High Arch Foot Pes Cavus

High Arch Foot

A high arch foot, also known as Pes Cavus and supinated foot, is a condition in which the sole of a person’s foot does not flatten while bearing weight. In other words, there is a fixed plantar flexion of the foot, permanently leaving it in a claw-like position in which the heel and ball of the foot bear all of a person’s weight while walking and standing. 


Pes cavus can be hereditary and present from birth, but it can also be caused by surgery, stroke, diabetes, rheumatoid arthritis, cerebral palsy, Charcot-Marie-Tooth disease and other medical conditions. 


People will high arched feet often complain of foot pain that sometimes leads to limitation in movement and physical activity like walking. The very high arch can lead to other conditions, including claw toes or hammertoes, metatarsalgia, ankle arthritis, calluses, Achilles tendonitis, plantar fasciitis and pain under the first metatarsal. In addition to foot pain, pes cavus feet can lead to back pain, knee pain, calf pain, frequent tripping and ankle instability. It is also difficult to find properly fitting footwear, as the claw-shape of the foot doesn’t fit into most shoes.

Treatment and Prevention

The most common way to relieve symptoms associated with a pes cavus foot is to wear wide, comfortable shoes with additional arch support from orthoses. Orthotics help to increase the surface contact area of the plantar region, which better distributes the load from walking, running and other activities. The orthotics can also help take some of the pressure off of the heel and ball of the foot.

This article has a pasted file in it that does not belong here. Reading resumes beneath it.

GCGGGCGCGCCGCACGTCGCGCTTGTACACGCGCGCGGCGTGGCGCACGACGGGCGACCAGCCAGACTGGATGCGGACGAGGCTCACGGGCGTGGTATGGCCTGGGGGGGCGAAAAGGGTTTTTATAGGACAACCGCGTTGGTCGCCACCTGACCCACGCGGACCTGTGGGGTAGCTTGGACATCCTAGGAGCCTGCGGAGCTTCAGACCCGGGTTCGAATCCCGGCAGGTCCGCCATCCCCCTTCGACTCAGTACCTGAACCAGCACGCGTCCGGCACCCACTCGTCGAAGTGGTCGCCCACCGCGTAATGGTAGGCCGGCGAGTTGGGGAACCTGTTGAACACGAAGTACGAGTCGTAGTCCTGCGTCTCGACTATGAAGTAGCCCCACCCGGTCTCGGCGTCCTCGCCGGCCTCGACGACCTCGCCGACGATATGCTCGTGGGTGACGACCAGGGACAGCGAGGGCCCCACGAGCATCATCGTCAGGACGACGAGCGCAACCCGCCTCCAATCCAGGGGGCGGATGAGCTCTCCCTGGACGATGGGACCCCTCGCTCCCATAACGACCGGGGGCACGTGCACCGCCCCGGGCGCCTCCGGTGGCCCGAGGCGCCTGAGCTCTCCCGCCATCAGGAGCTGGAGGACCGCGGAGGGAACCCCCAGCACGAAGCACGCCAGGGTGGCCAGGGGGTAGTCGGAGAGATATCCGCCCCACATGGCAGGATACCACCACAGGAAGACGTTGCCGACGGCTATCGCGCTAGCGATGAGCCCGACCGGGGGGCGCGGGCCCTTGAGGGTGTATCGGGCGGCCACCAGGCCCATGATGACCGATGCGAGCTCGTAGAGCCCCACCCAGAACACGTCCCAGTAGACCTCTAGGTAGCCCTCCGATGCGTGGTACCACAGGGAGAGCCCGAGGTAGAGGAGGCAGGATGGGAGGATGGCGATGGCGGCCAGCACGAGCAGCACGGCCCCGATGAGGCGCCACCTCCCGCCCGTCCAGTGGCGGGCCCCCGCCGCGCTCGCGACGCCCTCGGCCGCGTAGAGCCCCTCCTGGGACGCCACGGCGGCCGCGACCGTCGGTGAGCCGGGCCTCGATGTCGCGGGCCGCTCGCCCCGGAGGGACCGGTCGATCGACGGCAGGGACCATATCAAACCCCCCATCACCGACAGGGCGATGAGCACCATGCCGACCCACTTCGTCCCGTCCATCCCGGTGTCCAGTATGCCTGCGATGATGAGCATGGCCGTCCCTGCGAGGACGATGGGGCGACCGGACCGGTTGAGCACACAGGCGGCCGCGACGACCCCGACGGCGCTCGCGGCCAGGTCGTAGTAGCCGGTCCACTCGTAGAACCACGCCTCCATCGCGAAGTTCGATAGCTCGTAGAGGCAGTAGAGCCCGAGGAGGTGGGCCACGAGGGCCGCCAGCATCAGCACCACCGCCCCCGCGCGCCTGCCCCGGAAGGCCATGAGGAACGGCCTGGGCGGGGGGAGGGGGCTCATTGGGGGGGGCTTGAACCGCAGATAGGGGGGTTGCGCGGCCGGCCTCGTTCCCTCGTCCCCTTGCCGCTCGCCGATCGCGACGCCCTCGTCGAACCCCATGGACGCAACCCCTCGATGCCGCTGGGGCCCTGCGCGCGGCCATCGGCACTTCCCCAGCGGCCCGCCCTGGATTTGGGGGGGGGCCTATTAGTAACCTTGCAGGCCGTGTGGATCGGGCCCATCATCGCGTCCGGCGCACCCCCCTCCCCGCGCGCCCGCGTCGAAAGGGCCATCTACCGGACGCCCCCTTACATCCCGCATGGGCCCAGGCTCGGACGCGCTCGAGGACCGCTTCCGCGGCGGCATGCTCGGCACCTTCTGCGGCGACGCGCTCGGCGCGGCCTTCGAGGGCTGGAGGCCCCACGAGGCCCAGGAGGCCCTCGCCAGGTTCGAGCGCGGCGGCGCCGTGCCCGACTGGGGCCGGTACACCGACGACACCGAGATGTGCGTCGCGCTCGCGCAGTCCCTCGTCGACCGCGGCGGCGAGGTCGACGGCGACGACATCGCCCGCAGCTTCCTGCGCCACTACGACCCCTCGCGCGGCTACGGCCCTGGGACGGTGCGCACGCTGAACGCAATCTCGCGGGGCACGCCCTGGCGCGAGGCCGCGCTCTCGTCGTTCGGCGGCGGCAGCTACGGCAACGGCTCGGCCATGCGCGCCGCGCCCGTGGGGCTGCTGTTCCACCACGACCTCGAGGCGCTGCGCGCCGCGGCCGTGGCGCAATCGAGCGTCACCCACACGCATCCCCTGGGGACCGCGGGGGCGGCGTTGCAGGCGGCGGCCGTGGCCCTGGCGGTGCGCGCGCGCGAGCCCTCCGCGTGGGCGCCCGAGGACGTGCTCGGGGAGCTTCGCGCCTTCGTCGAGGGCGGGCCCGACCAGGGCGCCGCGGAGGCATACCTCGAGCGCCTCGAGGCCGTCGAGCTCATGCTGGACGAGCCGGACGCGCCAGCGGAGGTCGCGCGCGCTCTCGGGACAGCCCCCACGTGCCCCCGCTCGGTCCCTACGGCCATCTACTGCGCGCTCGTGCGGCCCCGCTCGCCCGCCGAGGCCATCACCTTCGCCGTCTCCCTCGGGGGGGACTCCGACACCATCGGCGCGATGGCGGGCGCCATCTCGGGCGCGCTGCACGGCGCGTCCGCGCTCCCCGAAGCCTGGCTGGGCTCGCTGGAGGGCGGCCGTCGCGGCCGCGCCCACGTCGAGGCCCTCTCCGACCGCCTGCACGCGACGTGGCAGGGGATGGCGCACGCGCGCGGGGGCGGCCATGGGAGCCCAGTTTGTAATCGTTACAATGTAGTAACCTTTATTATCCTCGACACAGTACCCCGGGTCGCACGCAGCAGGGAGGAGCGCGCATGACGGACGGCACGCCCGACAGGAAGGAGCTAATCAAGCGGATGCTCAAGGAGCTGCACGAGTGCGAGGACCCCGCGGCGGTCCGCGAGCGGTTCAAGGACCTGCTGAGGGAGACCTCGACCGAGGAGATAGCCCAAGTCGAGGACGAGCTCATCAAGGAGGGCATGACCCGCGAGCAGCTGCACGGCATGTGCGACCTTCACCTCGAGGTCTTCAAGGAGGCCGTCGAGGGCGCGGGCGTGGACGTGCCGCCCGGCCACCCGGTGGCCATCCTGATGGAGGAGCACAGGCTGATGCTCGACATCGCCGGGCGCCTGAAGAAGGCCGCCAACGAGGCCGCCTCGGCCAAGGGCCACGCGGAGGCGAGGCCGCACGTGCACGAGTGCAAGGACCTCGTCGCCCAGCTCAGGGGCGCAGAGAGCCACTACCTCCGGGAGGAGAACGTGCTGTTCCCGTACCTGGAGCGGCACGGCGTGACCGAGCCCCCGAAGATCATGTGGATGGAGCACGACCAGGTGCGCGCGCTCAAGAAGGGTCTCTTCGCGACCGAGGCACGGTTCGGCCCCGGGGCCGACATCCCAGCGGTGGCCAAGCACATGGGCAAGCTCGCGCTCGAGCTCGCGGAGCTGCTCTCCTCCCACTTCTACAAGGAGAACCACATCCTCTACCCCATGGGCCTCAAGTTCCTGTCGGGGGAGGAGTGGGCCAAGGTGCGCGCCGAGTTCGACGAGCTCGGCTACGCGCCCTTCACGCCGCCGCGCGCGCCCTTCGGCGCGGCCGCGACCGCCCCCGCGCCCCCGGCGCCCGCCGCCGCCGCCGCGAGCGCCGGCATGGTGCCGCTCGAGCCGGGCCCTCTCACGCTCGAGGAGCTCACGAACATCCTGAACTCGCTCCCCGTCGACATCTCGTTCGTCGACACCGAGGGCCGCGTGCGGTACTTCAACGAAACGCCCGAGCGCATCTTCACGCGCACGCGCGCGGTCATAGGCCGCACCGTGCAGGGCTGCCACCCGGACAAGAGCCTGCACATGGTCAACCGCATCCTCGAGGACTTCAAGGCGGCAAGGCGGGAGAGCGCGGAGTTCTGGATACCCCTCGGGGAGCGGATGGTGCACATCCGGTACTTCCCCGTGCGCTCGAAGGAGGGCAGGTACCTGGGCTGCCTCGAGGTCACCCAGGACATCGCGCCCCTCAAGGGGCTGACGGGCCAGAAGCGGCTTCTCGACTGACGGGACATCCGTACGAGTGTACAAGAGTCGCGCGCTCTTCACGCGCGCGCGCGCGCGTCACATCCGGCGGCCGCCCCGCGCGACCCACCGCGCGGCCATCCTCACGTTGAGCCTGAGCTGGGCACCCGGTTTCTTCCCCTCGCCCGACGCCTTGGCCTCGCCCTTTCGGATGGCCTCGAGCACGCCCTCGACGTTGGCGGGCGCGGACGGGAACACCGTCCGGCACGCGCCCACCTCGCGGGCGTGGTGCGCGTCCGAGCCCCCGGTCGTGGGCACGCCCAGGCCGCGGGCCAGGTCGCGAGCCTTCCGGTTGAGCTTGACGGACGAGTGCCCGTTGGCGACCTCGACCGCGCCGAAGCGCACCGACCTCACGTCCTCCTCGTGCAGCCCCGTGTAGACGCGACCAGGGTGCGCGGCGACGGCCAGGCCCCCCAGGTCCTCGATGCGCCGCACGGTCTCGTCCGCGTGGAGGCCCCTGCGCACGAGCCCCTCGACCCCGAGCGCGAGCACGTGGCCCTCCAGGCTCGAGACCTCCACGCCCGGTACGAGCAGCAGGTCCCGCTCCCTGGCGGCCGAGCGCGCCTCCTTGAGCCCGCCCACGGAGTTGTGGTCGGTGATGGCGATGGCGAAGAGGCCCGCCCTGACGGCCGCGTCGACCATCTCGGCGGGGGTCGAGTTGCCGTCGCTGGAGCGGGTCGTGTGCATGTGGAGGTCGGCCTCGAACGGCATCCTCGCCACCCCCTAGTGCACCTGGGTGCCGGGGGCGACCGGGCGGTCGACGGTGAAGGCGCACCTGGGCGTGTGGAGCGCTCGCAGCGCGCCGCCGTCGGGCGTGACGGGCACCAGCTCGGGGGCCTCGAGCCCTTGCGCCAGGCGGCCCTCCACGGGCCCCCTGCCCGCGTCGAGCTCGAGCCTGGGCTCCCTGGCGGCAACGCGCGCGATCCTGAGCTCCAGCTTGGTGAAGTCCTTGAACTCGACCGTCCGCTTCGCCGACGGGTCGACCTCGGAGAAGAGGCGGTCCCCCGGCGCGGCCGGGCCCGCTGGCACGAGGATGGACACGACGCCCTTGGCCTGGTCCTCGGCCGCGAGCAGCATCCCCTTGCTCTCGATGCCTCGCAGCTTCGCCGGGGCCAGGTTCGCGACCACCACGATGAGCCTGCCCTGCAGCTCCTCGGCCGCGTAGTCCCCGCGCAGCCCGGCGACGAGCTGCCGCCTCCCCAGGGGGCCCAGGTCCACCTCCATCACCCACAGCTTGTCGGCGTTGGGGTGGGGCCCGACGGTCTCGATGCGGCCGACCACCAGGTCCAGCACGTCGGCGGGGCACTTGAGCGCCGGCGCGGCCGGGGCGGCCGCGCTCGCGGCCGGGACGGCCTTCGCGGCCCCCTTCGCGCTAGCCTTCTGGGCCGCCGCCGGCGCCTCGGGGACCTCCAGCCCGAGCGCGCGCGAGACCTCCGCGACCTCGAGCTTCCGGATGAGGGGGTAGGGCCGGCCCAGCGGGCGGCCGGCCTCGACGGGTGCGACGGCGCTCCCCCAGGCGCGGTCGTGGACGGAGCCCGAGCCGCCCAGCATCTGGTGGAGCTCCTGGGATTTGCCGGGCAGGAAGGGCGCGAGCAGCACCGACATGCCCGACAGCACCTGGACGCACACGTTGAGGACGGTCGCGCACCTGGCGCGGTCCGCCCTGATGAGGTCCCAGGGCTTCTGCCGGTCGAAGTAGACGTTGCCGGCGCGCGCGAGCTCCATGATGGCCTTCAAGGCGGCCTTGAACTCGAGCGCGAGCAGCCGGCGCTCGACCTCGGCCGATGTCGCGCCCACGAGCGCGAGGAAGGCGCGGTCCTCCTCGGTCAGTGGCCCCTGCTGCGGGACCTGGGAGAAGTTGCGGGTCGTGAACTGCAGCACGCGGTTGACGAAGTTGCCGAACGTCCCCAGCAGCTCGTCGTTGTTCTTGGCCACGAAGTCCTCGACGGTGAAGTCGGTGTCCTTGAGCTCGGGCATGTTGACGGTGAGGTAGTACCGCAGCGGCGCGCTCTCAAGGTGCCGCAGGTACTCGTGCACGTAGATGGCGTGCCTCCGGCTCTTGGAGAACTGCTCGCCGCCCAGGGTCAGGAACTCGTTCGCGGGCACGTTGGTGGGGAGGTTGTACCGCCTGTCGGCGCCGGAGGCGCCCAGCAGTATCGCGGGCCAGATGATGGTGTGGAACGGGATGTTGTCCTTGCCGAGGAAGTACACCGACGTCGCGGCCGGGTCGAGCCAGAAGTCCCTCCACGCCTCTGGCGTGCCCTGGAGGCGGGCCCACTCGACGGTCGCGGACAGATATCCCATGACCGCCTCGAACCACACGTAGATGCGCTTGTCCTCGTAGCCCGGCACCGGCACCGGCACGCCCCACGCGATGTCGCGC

Before it becomes a debilitating deformity, people with high arches are urged to relieve some of the foot tenderness and pain by massaging the foot and toes, as well as stretching the calves, soles of the feet and metatarsal areas. This will help to keep the muscles loose and prevent further tightening. Soaking the feet in warm footbaths is another way to keep the foot tendons, ligaments, muscles and skin healthy.


Surgery is only suggested as an option if severe pain is accompanied by the pes cavus. Chiropractive manipulation of the feet is another non-surgical option. 


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